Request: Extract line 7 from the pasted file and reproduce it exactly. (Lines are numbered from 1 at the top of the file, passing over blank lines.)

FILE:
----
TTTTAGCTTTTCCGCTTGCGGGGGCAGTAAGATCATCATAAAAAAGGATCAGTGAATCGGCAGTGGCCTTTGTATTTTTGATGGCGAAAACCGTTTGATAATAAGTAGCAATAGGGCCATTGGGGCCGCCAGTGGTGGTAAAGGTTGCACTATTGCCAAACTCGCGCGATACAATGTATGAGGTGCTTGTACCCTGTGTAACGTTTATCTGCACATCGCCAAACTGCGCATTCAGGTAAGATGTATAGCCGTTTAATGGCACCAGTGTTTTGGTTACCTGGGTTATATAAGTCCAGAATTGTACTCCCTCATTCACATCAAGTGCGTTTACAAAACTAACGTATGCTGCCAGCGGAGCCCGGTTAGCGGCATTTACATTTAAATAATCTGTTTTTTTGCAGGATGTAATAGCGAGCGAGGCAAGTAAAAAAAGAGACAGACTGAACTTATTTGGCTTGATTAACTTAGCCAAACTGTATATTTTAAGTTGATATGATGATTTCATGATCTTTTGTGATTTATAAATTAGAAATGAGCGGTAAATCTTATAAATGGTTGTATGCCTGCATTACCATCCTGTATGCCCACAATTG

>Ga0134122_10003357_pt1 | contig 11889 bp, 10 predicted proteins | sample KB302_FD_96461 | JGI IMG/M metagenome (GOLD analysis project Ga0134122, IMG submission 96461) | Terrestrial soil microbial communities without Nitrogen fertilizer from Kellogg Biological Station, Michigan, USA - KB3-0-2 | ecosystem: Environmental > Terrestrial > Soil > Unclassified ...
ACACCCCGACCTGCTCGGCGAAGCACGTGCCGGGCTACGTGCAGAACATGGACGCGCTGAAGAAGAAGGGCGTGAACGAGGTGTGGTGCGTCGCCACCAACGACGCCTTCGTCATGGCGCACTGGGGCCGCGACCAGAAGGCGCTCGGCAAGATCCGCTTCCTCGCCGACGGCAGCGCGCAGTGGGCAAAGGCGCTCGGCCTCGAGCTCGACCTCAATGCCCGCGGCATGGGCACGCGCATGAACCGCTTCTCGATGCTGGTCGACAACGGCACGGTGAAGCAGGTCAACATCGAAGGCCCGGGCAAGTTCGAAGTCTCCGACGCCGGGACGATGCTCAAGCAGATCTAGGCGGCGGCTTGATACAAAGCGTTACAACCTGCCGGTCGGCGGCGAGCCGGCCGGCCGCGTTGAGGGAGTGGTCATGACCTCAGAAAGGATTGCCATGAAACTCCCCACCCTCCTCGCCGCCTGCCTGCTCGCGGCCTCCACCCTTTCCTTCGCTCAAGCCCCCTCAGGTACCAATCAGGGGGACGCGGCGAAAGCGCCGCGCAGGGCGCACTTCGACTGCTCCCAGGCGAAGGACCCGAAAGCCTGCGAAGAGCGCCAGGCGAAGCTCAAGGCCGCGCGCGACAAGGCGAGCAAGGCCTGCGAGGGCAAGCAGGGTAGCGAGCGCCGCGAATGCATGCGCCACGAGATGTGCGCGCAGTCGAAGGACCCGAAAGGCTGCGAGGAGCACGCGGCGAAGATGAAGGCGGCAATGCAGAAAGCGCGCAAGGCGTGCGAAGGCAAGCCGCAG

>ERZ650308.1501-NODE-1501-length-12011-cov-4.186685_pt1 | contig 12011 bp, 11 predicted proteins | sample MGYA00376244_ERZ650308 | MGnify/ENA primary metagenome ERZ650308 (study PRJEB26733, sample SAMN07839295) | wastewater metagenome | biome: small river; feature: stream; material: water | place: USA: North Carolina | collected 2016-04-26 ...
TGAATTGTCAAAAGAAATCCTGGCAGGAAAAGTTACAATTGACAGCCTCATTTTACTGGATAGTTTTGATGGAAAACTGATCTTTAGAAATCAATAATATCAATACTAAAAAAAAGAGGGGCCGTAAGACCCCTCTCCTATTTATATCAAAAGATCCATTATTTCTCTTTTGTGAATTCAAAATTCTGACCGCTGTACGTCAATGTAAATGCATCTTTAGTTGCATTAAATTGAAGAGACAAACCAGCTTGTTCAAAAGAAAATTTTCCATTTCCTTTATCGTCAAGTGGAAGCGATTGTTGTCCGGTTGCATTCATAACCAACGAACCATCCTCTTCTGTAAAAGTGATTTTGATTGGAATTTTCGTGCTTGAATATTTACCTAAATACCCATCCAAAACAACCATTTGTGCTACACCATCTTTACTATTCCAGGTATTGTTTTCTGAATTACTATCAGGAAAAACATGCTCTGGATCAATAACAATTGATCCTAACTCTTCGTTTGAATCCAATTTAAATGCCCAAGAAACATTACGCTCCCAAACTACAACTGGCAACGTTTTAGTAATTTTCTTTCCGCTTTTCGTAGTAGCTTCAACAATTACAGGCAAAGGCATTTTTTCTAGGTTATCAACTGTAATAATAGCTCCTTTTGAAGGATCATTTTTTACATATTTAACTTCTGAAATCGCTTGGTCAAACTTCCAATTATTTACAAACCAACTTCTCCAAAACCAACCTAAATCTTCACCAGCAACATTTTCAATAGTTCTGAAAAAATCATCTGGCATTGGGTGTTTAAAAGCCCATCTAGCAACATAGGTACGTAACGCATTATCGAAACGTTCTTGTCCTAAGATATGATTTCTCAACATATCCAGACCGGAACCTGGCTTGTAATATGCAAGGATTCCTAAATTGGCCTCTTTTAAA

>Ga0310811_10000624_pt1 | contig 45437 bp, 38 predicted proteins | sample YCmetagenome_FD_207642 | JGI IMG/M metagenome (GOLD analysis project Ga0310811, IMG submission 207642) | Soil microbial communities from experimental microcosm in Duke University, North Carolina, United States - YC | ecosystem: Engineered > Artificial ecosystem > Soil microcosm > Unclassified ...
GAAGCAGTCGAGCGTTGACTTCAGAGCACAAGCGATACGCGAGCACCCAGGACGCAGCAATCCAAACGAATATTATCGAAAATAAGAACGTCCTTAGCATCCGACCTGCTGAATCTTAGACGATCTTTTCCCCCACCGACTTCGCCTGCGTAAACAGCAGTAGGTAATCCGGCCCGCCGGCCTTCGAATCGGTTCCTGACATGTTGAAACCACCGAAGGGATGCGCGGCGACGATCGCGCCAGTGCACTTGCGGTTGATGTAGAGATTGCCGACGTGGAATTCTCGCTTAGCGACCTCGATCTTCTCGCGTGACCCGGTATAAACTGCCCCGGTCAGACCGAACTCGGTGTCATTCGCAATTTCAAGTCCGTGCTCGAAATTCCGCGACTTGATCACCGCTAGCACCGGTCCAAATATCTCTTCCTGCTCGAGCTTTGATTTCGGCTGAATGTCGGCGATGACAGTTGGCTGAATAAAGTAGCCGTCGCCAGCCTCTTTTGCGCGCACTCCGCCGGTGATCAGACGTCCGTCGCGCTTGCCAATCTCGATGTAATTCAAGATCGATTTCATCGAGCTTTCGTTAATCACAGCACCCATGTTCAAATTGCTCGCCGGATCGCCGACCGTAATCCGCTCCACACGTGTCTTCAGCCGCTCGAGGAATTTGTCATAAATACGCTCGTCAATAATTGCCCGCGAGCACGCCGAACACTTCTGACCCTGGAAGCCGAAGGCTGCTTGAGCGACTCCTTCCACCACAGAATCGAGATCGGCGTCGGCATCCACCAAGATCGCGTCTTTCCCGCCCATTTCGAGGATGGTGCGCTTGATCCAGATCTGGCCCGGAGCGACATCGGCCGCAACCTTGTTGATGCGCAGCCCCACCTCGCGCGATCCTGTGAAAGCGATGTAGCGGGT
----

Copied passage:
GAAGCAGTCGAGCGTTGACTTCAGAGCACAAGCGATACGCGAGCACCCAGGACGCAGCAATCCAAACGAATATTATCGAAAATAAGAACGTCCTTAGCATCCGACCTGCTGAATCTTAGACGATCTTTTCCCCCACCGACTTCGCCTGCGTAAACAGCAGTAGGTAATCCGGCCCGCCGGCCTTCGAATCGGTTCCTGACATGTTGAAACCACCGAAGGGATGCGCGGCGACGATCGCGCCAGTGCACTTGCGGTTGATGTAGAGATTGCCGACGTGGAATTCTCGCTTAGCGACCTCGATCTTCTCGCGTGACCCGGTATAAACTGCCCCGGTCAGACCGAACTCGGTGTCATTCGCAATTTCAAGTCCGTGCTCGAAATTCCGCGACTTGATCACCGCTAGCACCGGTCCAAATATCTCTTCCTGCTCGAGCTTTGATTTCGGCTGAATGTCGGCGATGACAGTTGGCTGAATAAAGTAGCCGTCGCCAGCCTCTTTTGCGCGCACTCCGCCGGTGATCAGACGTCCGTCGCGCTTGCCAATCTCGATGTAATTCAAGATCGATTTCATCGAGCTTTCGTTAATCACAGCACCCATGTTCAAATTGCTCGCCGGATCGCCGACCGTAATCCGCTCCACACGTGTCTTCAGCCGCTCGAGGAATTTGTCATAAATACGCTCGTCAATAATTGCCCGCGAGCACGCCGAACACTTCTGACCCTGGAAGCCGAAGGCTGCTTGAGCGACTCCTTCCACCACAGAATCGAGATCGGCGTCGGCATCCACCAAGATCGCGTCTTTCCCGCCCATTTCGAGGATGGTGCGCTTGATCCAGATCTGGCCCGGAGCGACATCGGCCGCAACCTTGTTGATGCGCAGCCCCACCTCGCGCGATCCTGTGAAAGCGATGTAGCGGGT